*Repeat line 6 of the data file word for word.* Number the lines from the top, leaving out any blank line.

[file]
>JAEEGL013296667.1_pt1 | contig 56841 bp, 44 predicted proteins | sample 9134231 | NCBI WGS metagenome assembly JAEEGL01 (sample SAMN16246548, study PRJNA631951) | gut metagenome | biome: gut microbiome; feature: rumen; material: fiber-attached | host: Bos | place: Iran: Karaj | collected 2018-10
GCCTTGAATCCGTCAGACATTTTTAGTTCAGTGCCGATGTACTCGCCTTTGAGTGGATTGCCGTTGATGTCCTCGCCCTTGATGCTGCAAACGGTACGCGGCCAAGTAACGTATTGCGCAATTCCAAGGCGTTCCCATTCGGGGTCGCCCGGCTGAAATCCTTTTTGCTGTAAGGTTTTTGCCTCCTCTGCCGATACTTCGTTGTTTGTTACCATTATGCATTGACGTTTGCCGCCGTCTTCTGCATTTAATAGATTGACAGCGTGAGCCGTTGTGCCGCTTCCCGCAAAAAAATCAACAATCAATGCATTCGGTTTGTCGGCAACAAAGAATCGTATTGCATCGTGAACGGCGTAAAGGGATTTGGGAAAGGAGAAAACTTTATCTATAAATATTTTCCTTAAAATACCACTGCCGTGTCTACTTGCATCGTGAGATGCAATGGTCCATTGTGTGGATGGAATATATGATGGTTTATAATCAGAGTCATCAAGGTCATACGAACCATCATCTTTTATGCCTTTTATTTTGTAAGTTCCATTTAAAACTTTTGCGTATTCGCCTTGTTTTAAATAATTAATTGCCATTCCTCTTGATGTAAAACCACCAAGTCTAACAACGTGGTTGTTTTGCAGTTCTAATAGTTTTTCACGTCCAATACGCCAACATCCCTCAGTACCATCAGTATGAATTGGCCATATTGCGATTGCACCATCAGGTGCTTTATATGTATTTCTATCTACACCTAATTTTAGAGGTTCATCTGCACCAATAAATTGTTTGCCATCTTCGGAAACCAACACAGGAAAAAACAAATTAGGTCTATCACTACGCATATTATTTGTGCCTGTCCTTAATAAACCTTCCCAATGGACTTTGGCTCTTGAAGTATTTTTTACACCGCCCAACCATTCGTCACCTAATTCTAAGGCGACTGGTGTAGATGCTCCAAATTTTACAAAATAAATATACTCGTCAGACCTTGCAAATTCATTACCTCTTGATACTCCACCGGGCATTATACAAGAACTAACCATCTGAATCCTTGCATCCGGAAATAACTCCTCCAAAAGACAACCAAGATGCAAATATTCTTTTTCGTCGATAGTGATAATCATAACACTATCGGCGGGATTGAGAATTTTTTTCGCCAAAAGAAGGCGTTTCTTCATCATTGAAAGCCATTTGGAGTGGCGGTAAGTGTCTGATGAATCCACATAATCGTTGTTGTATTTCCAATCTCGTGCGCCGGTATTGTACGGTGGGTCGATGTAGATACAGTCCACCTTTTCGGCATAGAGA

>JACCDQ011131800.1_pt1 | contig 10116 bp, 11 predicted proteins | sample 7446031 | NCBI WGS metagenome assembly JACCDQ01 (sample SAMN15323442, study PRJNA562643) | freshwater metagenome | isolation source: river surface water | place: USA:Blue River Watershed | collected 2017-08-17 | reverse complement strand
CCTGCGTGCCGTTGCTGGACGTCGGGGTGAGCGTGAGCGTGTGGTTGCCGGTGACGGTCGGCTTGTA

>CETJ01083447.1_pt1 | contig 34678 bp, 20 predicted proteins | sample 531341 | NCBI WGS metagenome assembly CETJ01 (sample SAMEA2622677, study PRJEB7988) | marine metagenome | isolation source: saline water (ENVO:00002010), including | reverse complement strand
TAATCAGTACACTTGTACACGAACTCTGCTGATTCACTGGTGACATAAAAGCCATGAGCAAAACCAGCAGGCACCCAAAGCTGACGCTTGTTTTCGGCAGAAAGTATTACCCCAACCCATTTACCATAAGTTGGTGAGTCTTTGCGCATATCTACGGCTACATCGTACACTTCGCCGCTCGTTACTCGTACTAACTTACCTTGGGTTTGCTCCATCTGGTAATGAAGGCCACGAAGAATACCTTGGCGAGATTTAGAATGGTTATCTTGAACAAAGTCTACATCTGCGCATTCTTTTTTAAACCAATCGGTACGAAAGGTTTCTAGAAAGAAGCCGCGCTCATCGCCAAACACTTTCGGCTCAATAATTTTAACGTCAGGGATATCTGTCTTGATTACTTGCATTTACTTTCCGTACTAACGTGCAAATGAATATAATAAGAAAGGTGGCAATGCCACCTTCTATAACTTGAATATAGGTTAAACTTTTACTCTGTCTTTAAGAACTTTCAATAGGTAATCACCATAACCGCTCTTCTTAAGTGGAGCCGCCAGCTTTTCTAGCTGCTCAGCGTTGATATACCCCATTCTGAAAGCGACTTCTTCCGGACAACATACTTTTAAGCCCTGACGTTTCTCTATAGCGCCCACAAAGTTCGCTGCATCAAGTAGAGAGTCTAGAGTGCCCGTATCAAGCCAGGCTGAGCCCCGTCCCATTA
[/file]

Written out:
TAATCAGTACACTTGTACACGAACTCTGCTGATTCACTGGTGACATAAAAGCCATGAGCAAAACCAGCAGGCACCCAAAGCTGACGCTTGTTTTCGGCAGAAAGTATTACCCCAACCCATTTACCATAAGTTGGTGAGTCTTTGCGCATATCTACGGCTACATCGTACACTTCGCCGCTCGTTACTCGTACTAACTTACCTTGGGTTTGCTCCATCTGGTAATGAAGGCCACGAAGAATACCTTGGCGAGATTTAGAATGGTTATCTTGAACAAAGTCTACATCTGCGCATTCTTTTTTAAACCAATCGGTACGAAAGGTTTCTAGAAAGAAGCCGCGCTCATCGCCAAACACTTTCGGCTCAATAATTTTAACGTCAGGGATATCTGTCTTGATTACTTGCATTTACTTTCCGTACTAACGTGCAAATGAATATAATAAGAAAGGTGGCAATGCCACCTTCTATAACTTGAATATAGGTTAAACTTTTACTCTGTCTTTAAGAACTTTCAATAGGTAATCACCATAACCGCTCTTCTTAAGTGGAGCCGCCAGCTTTTCTAGCTGCTCAGCGTTGATATACCCCATTCTGAAAGCGACTTCTTCCGGACAACATACTTTTAAGCCCTGACGTTTCTCTATAGCGCCCACAAAGTTCGCTGCATCAAGTAGAGAGTCTAGAGTGCCCGTATCAAGCCAGGCTGAGCCCCGTCCCATTA